Oculus’s treatment of the issue of racial segregation versus integration is also, I think, naïve. His basic position is that if freedom of association is restored — that is, if people are given the freedom to hire, do business with, and associate with whomever they choose — then the resegregation of America will happen naturally because that’s what most people of all races really want. Whites like to associate with other Whites, Blacks with other Blacks, Chinese with other Chinese, and so on; simply allow them to do so, and our problems will be solved.

But that’s obviously not true. Under the current system, no one is forcing Blacks to move into White neighborhoods (or Mexicans to move into America, Chinese to go to WASP schools, etc.), but they do it anyway — probably because White neighborhoods and countries and schools are so often the “good” neighborhoods and countries and schools.

The “freedom” Oculus is advocating is essentially the freedom of Whites to keep out Blacks (and others) who want to move in — so by definition it does not result in “what everyone wants.” In fact, freedom of association is not such a clear-cut concept. If A want to join B’s club (company, school, neighborhood, country, etc.) but B doesn’t want him to join, whose “freedom of association” should the law protect? I’d say B’s, because it’s his club, and I’m sure Oculus would agree — but we shouldn’t pretend that such a policy is giving A what he wants.

It’s a hard fact to face, but the truth is that segregation is good for Whites and integration is good for Blacks — and the law must support the one or the other. Either it supports segregation by saying I have a right to keep you out of my club even if you want to join, or it supports integration by saying you have a right to join even if I want to keep you out. No neutral policy is possible — and therefore, since Blacks who want to join White-run “clubs” vastly outnumber Whites who want to join Black-run clubs, no racially neutral policy is possible. Any policy adopted will be, de facto, either pro-White or pro-Black. Disparate impact of one kind or another is unavoidable. Now no one on either side wants to hear that. Having been indoctrinated into the idea that “racism” is the worst possible evil, no one wants to admit that their preferred policy amounts to favoring the interests of Race X over those of Race Y — but that is nevertheless the way it is, and honest people have to come to grips with it.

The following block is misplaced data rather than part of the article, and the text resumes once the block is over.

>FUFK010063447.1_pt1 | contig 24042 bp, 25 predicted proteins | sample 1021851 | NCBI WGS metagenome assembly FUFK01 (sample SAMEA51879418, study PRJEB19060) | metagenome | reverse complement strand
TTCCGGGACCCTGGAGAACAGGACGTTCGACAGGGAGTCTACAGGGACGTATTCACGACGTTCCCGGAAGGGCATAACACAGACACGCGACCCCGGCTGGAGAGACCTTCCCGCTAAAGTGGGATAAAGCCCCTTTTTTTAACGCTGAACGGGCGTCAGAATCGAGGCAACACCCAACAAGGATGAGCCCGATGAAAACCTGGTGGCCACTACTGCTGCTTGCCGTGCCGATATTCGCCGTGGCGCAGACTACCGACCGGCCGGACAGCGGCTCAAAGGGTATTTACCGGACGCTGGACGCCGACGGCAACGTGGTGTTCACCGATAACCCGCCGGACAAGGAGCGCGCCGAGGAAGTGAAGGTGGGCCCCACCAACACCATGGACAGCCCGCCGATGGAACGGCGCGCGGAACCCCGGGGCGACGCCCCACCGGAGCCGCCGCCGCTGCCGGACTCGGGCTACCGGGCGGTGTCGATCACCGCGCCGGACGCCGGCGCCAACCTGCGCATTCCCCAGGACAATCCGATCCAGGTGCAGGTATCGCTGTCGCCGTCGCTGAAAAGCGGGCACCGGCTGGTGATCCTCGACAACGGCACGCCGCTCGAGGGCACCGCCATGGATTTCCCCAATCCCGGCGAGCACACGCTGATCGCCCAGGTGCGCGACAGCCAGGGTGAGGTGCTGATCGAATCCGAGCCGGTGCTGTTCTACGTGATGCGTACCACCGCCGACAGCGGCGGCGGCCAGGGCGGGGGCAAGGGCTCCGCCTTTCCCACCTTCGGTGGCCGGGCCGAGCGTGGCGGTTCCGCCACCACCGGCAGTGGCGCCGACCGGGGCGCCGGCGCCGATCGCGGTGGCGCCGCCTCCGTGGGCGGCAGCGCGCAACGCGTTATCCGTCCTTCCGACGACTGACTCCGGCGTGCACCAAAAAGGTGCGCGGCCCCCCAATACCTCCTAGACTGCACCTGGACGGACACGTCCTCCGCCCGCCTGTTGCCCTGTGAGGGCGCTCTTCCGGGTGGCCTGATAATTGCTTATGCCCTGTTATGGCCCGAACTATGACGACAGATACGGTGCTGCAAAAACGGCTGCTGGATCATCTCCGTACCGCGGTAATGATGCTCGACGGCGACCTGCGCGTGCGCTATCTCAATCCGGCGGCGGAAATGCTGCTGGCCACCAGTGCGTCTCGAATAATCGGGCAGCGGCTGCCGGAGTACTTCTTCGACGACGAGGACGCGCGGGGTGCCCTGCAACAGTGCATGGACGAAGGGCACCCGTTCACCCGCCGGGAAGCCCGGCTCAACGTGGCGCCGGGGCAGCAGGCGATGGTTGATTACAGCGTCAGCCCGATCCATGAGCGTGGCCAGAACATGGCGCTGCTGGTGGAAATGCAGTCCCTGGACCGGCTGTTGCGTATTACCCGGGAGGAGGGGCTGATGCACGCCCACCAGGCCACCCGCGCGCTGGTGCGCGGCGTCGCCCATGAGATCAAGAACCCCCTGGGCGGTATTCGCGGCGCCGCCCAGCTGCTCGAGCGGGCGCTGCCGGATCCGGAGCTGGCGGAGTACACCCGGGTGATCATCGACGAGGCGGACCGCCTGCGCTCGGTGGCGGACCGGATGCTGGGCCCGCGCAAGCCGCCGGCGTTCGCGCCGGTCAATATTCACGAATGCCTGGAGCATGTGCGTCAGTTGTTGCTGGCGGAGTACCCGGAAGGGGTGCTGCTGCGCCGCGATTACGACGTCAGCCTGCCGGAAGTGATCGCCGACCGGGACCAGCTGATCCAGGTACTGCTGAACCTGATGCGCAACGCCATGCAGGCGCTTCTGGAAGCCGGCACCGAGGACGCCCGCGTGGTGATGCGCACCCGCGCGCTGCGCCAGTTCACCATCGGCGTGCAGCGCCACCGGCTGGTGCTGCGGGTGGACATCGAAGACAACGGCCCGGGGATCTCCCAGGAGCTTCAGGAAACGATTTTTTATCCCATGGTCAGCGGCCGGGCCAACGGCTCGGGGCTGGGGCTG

Closely related to the idea of segregation is that of the “ethnostate,” which Oculus supports. His main interest is naturally in pushing for the creation of a White ethnostate in America, but he welcomes other races to do the same.

I should make it clear that Oculus’s idea of an ethnostate is not that of a monoracial state where other races are not welcome. Rather, his model ethnostate is Israel — including several different racial and religious groups, but existing for the purpose of serving the interests of one of them. Non-Whites and non-Christians would be welcome in his imagined White ethnostate, but they would have to accept that the state’s policies would be calculated to favor White Christian interests over those of other races and religions — as opposed to the current policies of the United States, which, under the guise of an impossible “neutrality,” serve the interests of racial minorities and the irreligious at the expense of those of White Christians.

(By the way, the suggestion that other racial groups in America could form their own ethnostates only serves to underscore the fact that segregation is not “what everyone wants.” White Americans may well dream of an ethnostate that recreates Europe — or what Europe used to be — in the New World, but no American Black in his right mind would want to recreate Africa! Oculus even suggests that “a Latino ethnostate might arise” in North America — but we already have one, Mexico, and a full third of its citizens state that they would move to the U.S. if they could.)

Anyway, being sensitive to the needs of other American races to have countries of their own, Oculus does not propose converting the entire United States into a White ethnostate. Rather, he suggests that states or blocs of states might secede from the Union to form ethnostates of various characters; and his suggested White ethnostate is, incredibly — Dixie! — i.e., the most heavily Black part of the entire country. (And where’s the Black ethnostate supposed to be? New Hampshire?) If these ethnostates are meant to be patterned after Israel, this one will come already stocked with a generous population of angry “Palestinians.”


It’s easy to criticize Oculus’s various proposals, but more important than any of the solutions he proposes is the problem he recognizes. To repeat, “Say it out loud: ‘I am a human being, but I am not just any human being. I am a white person. I am a member of the white race.’ Can’t do it, can you?” So long as we can’t do that — so long as we feel vaguely “evil” for even reading those words — we have a serious problem. Your race is your extended family; loving your race is loving your family; disowning it, ditto. Determining what actions and policies should follow from those principles is a difficult business, but the principles themselves are irreproachable.